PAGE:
The Top 5 Books for Personal Trainers

11th September 2018 3 Minute Read

Josh Douglas-Walton

Josh Douglas-Walton

Health and Fitness Writer

Josh is passionate about all things health and fitness, and in his spare time he's a keen marathon and ultramarathon runner....
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When it comes to the health and fitness industry as a whole, the amount of reference and support material out there can at times be overwhelming. This is especially true for personal trainers, a role that continues to grow, evolve and become more and more of a popular career choice. According to the recent Working in Fitness survey, 25% of respondents are Level 3 Personal Trainers as their main occupation and with average salaries continuing to rise, coupled with the opportunities to become self-employed and run your own business, it’s never been a more viable avenue for those looking to turn an interest into a career.

With that in mind we’ve complied a list of the top five books for Personal Trainers. Coupled with of our student manuals, mock tests and other resources, these books are the perfect compliment for anyone starting out at Level 3, looking to enhance their knowledge, or brush up on core concepts.

Functional Training for Sports

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Michael Boyle is a leading expert in strength and conditioning, performance enhancement, and general fitness. His 2003 book, Functional Training for Sports: Superior Conditioning for Today’s Athlete, covers an array of training approaches pertaining to athletic development with specific focuses on the most effective forms of training. It also deals with designing a workout program, warm ups, injury prevention, and performance enhancement.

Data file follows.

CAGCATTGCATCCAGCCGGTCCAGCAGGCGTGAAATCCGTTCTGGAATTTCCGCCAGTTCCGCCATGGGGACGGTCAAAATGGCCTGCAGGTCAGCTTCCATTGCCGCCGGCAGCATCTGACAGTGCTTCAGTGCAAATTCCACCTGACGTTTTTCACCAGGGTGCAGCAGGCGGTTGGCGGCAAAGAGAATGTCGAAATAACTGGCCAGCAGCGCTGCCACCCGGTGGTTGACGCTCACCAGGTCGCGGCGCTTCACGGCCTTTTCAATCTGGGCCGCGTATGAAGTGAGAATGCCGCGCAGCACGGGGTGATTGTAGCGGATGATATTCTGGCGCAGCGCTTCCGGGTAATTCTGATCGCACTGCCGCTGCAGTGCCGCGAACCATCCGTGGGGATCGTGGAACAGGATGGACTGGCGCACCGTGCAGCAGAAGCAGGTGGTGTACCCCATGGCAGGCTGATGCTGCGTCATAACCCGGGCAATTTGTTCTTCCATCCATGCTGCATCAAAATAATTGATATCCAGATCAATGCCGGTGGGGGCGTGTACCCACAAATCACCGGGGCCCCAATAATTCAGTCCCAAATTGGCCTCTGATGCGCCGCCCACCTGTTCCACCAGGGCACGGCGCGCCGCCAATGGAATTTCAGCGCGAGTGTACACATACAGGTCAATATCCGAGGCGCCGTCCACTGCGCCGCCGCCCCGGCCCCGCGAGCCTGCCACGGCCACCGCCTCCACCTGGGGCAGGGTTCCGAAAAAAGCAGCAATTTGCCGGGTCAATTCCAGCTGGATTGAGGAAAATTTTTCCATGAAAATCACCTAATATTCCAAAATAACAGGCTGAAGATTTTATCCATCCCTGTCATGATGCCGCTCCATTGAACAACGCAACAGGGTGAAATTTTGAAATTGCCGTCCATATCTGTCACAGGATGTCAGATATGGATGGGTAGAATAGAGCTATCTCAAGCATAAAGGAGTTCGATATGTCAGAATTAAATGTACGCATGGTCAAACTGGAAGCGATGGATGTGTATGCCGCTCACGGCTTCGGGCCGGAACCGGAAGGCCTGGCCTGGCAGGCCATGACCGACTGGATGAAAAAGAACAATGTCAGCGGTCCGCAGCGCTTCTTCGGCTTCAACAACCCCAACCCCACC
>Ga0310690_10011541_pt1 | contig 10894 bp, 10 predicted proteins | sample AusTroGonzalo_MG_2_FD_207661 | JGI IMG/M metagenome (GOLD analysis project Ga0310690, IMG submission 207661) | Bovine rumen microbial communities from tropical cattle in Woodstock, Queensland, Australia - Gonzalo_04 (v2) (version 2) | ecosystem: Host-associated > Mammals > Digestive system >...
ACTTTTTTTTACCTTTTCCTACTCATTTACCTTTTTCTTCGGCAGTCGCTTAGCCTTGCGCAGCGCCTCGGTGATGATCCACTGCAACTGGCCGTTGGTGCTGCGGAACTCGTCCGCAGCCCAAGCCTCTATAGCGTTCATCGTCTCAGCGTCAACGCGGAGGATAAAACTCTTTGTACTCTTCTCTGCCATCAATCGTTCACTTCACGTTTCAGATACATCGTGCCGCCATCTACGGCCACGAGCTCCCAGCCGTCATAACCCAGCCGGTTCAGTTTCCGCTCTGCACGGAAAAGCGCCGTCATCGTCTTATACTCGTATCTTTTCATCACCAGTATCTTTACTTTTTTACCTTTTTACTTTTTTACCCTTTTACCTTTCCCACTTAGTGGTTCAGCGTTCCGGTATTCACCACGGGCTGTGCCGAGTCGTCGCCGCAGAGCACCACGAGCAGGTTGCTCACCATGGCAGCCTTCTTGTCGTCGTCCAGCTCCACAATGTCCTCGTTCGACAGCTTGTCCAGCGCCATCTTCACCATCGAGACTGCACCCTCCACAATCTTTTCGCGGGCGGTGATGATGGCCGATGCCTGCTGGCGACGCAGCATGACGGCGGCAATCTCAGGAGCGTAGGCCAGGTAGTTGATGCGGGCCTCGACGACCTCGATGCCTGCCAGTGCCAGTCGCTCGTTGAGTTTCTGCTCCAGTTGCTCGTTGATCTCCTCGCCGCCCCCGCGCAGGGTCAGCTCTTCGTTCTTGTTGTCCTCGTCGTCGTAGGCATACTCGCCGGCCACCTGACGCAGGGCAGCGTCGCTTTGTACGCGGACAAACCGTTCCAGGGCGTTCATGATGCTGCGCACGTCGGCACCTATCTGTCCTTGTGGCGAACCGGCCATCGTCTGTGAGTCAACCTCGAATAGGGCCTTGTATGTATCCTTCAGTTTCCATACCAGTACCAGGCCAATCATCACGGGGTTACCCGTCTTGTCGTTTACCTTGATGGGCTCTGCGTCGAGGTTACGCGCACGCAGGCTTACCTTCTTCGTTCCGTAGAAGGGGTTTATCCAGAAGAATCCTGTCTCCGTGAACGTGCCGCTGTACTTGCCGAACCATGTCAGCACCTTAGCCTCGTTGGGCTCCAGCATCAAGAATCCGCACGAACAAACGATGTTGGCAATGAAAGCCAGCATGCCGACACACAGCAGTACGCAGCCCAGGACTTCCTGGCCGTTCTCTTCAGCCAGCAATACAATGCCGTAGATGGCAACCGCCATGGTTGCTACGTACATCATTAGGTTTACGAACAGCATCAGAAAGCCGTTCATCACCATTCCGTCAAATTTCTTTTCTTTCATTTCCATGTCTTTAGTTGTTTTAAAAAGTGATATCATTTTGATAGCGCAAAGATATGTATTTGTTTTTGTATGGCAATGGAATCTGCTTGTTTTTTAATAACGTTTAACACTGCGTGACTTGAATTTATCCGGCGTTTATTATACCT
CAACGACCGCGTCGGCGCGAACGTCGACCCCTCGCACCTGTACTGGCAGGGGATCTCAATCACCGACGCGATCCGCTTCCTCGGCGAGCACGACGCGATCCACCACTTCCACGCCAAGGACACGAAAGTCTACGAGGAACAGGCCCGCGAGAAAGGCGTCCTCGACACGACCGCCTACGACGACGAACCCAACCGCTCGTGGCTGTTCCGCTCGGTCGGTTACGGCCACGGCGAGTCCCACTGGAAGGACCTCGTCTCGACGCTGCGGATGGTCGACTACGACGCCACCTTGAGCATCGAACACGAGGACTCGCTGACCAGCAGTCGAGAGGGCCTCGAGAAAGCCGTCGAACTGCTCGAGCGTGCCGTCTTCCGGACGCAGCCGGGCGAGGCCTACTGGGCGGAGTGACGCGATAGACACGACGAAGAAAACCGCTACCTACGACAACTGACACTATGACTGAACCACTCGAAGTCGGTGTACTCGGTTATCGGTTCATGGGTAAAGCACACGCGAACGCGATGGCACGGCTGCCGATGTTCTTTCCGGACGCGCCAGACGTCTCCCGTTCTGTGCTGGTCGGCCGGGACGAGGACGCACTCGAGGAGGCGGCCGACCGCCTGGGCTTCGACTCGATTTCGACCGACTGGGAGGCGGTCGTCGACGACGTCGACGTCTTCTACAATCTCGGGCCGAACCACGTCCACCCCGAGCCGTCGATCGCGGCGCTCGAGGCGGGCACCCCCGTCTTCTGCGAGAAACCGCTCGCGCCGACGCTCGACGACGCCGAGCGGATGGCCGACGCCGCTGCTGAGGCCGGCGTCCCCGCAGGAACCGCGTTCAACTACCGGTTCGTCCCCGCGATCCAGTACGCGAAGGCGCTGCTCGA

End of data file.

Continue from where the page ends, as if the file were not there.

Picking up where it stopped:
ACSM’s Guidelines to Exercise Testing and Prescription

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Designed for both professionals and students alike, Guidelines to Exercise… is the flagship title from the American College of Sports Medicine. This ninth edition, originally published in 2013, focuses on evidence-based recommendations reflecting the latest clinical information and research. With succinct summaries throughout, the book covers general principles of exercise prescription, behavioural theories, and even special populations.

Anatomy Trains: Myofasical Meridians for Manual and Movement Therapists

 

The fully updated third edition of Thomas W. Myers‘ book is ideal reading for personal trainers, especially those keen to expand their knowledge on the importance of fascia, as it relates to the body and movement. Despite the heady title everything is presented in a clear and accessible style. The Anatomy Trains theory is effectively taught via full-colour diagrams and photographs, with an excellent video component available on the book’s website.

The Back Mechanic

Back Mechanic

Professor Stuart McGill is arguably the world’s foremost authority on the spine and back pain. He’s of the firm belief that all back pain has a cause and this book tasks the reader with identifying the specific cause and offers them guidance on how to address it.

This is a great resource for clients and trainers alike, specifically if other methods of treatment and rehabilitation haven’t worked.

The Complete Guide to Sports Nutrition

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The seventh edition of Anita Bean’s seminal guide covers a wide range of topics including: maximising endurance strength and performance; how to calculate calorie, carbohydrate and protein requirements; specific advice for women, children and vegetarians; and eating plans for those preparing for competition, looking to gain muscle, or cut body fat.

Now we’d to hear from you. How many of our top five have you read, and are there any influential books we’ve missed out? Get in touch via Facebook and Twitter.

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